Landfill's Methane Gas to Power Joint Base Elmendorf-Richardson
City to profit from methane sales to base
ANCHORAGE - In just a few weeks the city of Anchorage will have a new way to make power when it starts producing energy from decomposing garbage at the Anchorage Landfill. It’s a project the city has been working on for years and production day and its expected profits could be right around the corner.
“We expect to make almost a million dollars in the first year of operation and it will grow depending on how much gas we can sell,” says Solid Waste Service’s Mark Madden.
Right now the city makes no money with the millions of cubic feet of methane gas produced every day by rotting garbage. Instead, the gas is burned off in a stack, sending potential profits literally up in smoke. But in a matter of days the gas will be funneled to a just completed power plant that will turn it into electricity.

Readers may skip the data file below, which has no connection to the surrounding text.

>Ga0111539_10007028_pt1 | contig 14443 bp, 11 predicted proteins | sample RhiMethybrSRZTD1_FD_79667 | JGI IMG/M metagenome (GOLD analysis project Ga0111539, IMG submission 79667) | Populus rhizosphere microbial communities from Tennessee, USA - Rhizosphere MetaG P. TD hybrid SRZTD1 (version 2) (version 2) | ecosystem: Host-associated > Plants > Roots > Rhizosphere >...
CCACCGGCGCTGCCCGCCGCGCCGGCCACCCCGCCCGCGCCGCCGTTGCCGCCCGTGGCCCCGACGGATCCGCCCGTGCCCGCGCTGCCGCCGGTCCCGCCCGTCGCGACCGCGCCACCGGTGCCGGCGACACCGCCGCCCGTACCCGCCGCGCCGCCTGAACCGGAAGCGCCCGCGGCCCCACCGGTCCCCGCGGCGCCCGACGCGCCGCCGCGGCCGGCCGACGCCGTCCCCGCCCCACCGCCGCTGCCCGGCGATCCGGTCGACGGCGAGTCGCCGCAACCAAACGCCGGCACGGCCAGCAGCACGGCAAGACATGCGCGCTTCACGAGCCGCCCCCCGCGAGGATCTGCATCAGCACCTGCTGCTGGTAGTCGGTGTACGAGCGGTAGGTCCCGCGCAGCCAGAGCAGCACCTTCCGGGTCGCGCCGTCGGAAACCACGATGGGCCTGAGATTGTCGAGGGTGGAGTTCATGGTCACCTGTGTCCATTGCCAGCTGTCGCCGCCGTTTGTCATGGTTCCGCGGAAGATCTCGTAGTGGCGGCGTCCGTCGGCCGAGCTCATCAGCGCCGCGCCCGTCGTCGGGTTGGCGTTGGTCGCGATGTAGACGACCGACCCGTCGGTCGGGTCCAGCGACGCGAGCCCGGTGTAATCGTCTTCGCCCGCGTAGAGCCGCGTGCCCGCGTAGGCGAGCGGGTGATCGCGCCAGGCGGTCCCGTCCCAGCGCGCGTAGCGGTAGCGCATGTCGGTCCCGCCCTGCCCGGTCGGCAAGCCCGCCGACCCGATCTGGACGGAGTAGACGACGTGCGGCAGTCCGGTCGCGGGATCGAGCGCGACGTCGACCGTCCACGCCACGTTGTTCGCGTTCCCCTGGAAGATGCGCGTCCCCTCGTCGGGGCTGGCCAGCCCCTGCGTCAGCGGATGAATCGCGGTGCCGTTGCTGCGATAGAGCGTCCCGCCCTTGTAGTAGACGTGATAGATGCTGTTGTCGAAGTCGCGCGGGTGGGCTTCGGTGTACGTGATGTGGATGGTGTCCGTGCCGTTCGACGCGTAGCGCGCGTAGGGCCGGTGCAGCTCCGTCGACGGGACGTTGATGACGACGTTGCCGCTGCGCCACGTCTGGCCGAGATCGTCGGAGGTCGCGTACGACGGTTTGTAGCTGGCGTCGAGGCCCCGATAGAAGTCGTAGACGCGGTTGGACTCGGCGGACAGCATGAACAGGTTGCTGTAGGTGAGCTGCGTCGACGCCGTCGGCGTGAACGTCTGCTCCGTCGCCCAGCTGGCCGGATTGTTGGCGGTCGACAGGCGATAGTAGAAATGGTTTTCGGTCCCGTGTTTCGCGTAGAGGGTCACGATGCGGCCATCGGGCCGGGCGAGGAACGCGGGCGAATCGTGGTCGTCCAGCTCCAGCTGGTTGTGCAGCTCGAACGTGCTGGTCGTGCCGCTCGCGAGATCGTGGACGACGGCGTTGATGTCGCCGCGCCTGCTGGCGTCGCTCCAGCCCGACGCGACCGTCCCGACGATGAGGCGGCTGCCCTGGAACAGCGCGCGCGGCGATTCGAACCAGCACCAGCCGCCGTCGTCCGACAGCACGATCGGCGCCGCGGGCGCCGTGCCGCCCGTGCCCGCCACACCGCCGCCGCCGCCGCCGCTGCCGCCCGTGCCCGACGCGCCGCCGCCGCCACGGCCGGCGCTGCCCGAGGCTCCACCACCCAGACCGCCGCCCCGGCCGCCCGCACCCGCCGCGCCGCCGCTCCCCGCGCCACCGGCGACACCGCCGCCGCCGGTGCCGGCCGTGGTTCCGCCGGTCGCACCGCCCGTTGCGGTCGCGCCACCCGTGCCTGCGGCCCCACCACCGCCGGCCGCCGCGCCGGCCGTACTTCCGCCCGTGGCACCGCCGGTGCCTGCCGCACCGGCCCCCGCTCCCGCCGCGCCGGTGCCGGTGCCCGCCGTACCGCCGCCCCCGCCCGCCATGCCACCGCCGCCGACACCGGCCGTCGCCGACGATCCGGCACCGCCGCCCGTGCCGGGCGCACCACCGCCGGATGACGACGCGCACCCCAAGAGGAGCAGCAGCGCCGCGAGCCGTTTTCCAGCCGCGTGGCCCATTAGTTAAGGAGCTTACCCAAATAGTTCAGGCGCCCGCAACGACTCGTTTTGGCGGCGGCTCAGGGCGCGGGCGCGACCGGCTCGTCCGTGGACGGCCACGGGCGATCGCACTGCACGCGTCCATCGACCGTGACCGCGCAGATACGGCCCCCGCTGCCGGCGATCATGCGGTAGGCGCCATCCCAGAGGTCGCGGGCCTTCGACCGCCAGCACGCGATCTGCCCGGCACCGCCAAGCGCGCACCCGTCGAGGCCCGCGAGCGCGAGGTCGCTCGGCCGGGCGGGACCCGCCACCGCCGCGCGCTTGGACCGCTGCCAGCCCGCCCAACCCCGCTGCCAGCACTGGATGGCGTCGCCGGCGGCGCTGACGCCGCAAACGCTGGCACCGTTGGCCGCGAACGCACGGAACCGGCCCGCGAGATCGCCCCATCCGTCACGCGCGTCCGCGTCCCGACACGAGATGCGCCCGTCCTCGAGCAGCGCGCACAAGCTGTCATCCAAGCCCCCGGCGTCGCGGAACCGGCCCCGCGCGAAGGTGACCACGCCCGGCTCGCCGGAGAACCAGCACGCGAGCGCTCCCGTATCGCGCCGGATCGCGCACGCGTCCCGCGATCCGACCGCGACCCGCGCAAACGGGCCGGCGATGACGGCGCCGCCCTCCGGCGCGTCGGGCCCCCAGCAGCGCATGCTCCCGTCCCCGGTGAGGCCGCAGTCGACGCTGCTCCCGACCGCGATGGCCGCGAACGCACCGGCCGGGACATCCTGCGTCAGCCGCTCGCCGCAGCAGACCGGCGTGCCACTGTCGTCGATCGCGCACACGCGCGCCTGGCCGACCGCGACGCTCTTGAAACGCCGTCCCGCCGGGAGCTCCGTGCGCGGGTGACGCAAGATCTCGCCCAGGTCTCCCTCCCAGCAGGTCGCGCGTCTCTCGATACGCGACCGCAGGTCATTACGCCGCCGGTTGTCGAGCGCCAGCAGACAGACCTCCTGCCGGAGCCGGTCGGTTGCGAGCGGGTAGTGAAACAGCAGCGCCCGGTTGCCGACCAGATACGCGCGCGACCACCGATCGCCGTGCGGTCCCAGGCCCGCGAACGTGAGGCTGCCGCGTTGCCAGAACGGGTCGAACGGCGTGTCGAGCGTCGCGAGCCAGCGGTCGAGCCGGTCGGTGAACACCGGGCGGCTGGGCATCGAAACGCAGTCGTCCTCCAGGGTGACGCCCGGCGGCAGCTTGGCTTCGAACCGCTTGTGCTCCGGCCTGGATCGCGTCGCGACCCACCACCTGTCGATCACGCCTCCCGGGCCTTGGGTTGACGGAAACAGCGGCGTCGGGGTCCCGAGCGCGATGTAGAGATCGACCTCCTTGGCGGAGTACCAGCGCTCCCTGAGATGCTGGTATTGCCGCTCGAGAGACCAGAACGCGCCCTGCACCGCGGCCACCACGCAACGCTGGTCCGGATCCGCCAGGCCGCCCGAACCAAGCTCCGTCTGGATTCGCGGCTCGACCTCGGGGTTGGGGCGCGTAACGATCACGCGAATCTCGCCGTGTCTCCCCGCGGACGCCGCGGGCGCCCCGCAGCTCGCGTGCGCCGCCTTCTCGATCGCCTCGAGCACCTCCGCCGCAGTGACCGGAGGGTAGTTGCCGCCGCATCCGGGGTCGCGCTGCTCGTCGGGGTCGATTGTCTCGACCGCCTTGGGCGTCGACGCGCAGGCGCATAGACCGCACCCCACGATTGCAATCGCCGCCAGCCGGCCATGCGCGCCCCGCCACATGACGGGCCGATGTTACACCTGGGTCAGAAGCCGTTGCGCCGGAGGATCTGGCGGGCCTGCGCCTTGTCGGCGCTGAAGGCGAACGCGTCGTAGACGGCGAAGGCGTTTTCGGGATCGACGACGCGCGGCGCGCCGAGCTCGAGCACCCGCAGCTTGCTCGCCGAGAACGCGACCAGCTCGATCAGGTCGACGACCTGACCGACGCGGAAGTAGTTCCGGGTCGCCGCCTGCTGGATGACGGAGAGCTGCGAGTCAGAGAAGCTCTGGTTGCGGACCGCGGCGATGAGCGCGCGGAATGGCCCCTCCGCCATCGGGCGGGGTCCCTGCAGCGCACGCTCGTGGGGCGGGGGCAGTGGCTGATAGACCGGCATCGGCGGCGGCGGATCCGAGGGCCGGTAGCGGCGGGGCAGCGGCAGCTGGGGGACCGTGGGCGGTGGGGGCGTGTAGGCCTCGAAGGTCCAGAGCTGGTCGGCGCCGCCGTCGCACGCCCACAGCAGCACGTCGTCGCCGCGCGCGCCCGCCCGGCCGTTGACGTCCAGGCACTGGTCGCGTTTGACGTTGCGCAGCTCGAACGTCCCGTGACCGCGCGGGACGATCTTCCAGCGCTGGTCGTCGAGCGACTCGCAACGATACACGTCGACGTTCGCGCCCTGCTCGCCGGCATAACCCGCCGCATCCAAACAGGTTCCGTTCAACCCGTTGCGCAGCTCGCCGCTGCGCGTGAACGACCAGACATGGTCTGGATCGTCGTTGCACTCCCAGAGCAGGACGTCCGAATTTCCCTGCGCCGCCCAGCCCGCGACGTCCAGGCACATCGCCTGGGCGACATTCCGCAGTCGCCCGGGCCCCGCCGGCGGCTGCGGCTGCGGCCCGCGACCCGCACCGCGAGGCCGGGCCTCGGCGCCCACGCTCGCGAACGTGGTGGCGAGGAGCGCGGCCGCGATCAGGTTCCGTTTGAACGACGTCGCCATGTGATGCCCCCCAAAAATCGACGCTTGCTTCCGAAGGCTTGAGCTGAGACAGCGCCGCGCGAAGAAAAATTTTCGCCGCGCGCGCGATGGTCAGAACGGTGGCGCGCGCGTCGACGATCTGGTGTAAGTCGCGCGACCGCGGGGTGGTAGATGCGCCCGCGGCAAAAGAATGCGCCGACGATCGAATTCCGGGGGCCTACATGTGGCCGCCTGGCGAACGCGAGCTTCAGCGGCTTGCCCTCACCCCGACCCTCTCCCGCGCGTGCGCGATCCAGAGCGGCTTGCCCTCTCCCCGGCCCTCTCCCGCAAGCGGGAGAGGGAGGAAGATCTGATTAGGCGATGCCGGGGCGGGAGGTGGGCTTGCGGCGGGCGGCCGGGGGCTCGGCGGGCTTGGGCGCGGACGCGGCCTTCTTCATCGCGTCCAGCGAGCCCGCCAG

When fully operational the state of the art plant can produce 5.6 mega watts of electricity on a daily basis. That’s enough to light up thousands of homes. Or provide more than half the power needs for the Joint Base Elmendorf-Richardson military base, which is buying all the electricity it can get from the landfill’s methane gas. The result is cheaper energy for the military, as well as more than satisfying a requirement to go green.
“Renewable sources of energy are a big push within the Department of Defense,” says JBER’S Col. Brian Duffy. “We are going to meet our goal or exceed our goal by about 700 percent as a result of bringing this plant on line.”
But while the military is expected to save millions over the life of the contract the city is benefiting too, earning millions in revenue by selling its gas while enjoying a renewable resource that isn’t likely to run out any time soon.